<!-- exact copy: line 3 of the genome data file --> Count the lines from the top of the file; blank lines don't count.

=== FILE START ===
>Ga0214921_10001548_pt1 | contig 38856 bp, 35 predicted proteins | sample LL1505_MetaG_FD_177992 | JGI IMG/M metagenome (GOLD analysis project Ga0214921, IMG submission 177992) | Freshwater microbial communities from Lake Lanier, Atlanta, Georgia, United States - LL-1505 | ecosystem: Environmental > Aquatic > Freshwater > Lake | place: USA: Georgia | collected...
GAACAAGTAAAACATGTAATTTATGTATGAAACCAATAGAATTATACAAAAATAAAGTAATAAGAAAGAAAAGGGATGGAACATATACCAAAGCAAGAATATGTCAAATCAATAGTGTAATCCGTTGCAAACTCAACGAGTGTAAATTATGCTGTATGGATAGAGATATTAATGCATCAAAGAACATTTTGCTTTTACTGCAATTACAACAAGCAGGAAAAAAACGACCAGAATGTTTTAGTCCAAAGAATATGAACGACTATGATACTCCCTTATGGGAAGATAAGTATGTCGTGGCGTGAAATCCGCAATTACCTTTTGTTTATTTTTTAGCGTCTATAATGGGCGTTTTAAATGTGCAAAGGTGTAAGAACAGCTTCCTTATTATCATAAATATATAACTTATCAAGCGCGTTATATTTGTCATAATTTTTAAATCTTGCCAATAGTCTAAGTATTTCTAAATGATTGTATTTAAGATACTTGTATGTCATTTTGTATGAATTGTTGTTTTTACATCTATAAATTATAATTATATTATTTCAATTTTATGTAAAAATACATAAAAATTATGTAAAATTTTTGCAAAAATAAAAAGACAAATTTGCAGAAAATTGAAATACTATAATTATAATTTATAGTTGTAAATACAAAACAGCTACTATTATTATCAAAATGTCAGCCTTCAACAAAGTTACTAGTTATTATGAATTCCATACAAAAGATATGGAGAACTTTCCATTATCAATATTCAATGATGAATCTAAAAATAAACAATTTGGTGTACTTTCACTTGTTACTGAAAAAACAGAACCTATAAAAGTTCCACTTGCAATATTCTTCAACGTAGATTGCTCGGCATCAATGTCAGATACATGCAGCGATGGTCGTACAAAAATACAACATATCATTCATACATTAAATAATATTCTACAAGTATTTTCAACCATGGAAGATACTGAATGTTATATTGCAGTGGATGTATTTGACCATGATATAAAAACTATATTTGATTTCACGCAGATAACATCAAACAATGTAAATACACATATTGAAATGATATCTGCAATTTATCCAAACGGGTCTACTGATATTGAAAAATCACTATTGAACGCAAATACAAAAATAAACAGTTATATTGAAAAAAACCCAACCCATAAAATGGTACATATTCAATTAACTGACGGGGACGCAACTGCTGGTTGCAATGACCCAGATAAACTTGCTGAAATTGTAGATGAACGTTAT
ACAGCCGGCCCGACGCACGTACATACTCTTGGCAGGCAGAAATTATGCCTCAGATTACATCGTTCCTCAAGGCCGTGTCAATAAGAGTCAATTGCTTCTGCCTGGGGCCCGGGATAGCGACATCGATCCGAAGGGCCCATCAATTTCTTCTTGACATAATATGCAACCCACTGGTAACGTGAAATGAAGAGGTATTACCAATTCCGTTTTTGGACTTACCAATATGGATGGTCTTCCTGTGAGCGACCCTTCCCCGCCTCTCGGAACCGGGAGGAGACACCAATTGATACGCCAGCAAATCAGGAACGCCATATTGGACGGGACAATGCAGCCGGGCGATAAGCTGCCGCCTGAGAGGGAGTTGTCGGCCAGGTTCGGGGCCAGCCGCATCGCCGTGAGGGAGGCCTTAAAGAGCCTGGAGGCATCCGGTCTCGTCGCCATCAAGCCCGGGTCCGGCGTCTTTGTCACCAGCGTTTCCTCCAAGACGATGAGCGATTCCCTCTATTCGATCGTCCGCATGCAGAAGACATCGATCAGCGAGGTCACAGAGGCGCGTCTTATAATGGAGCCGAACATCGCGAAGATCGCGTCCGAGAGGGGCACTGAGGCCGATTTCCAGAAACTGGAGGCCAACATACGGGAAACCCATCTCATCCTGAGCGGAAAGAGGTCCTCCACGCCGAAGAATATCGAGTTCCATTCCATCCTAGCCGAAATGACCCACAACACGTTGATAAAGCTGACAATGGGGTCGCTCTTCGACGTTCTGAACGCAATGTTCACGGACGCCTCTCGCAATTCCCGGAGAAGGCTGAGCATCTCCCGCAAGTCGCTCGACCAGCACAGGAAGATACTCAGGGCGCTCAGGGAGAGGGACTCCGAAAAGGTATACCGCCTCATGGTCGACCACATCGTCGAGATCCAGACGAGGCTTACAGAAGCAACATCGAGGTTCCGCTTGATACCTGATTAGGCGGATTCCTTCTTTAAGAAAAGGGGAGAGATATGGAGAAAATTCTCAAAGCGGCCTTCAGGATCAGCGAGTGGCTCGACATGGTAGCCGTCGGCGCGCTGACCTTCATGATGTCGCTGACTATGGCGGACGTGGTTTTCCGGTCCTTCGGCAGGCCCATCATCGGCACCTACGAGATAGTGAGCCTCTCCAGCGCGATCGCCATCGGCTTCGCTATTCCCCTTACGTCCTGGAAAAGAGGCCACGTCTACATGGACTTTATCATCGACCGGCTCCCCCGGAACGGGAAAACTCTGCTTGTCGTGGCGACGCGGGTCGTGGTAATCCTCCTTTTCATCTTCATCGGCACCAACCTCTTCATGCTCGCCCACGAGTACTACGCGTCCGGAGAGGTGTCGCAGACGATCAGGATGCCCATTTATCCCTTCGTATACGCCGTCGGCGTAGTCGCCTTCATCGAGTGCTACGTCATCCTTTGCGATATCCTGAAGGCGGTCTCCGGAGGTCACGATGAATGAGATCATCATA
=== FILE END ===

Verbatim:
ACAGCCGGCCCGACGCACGTACATACTCTTGGCAGGCAGAAATTATGCCTCAGATTACATCGTTCCTCAAGGCCGTGTCAATAAGAGTCAATTGCTTCTGCCTGGGGCCCGGGATAGCGACATCGATCCGAAGGGCCCATCAATTTCTTCTTGACATAATATGCAACCCACTGGTAACGTGAAATGAAGAGGTATTACCAATTCCGTTTTTGGACTTACCAATATGGATGGTCTTCCTGTGAGCGACCCTTCCCCGCCTCTCGGAACCGGGAGGAGACACCAATTGATACGCCAGCAAATCAGGAACGCCATATTGGACGGGACAATGCAGCCGGGCGATAAGCTGCCGCCTGAGAGGGAGTTGTCGGCCAGGTTCGGGGCCAGCCGCATCGCCGTGAGGGAGGCCTTAAAGAGCCTGGAGGCATCCGGTCTCGTCGCCATCAAGCCCGGGTCCGGCGTCTTTGTCACCAGCGTTTCCTCCAAGACGATGAGCGATTCCCTCTATTCGATCGTCCGCATGCAGAAGACATCGATCAGCGAGGTCACAGAGGCGCGTCTTATAATGGAGCCGAACATCGCGAAGATCGCGTCCGAGAGGGGCACTGAGGCCGATTTCCAGAAACTGGAGGCCAACATACGGGAAACCCATCTCATCCTGAGCGGAAAGAGGTCCTCCACGCCGAAGAATATCGAGTTCCATTCCATCCTAGCCGAAATGACCCACAACACGTTGATAAAGCTGACAATGGGGTCGCTCTTCGACGTTCTGAACGCAATGTTCACGGACGCCTCTCGCAATTCCCGGAGAAGGCTGAGCATCTCCCGCAAGTCGCTCGACCAGCACAGGAAGATACTCAGGGCGCTCAGGGAGAGGGACTCCGAAAAGGTATACCGCCTCATGGTCGACCACATCGTCGAGATCCAGACGAGGCTTACAGAAGCAACATCGAGGTTCCGCTTGATACCTGATTAGGCGGATTCCTTCTTTAAGAAAAGGGGAGAGATATGGAGAAAATTCTCAAAGCGGCCTTCAGGATCAGCGAGTGGCTCGACATGGTAGCCGTCGGCGCGCTGACCTTCATGATGTCGCTGACTATGGCGGACGTGGTTTTCCGGTCCTTCGGCAGGCCCATCATCGGCACCTACGAGATAGTGAGCCTCTCCAGCGCGATCGCCATCGGCTTCGCTATTCCCCTTACGTCCTGGAAAAGAGGCCACGTCTACATGGACTTTATCATCGACCGGCTCCCCCGGAACGGGAAAACTCTGCTTGTCGTGGCGACGCGGGTCGTGGTAATCCTCCTTTTCATCTTCATCGGCACCAACCTCTTCATGCTCGCCCACGAGTACTACGCGTCCGGAGAGGTGTCGCAGACGATCAGGATGCCCATTTATCCCTTCGTATACGCCGTCGGCGTAGTCGCCTTCATCGAGTGCTACGTCATCCTTTGCGATATCCTGAAGGCGGTCTCCGGAGGTCACGATGAATGAGATCATCATA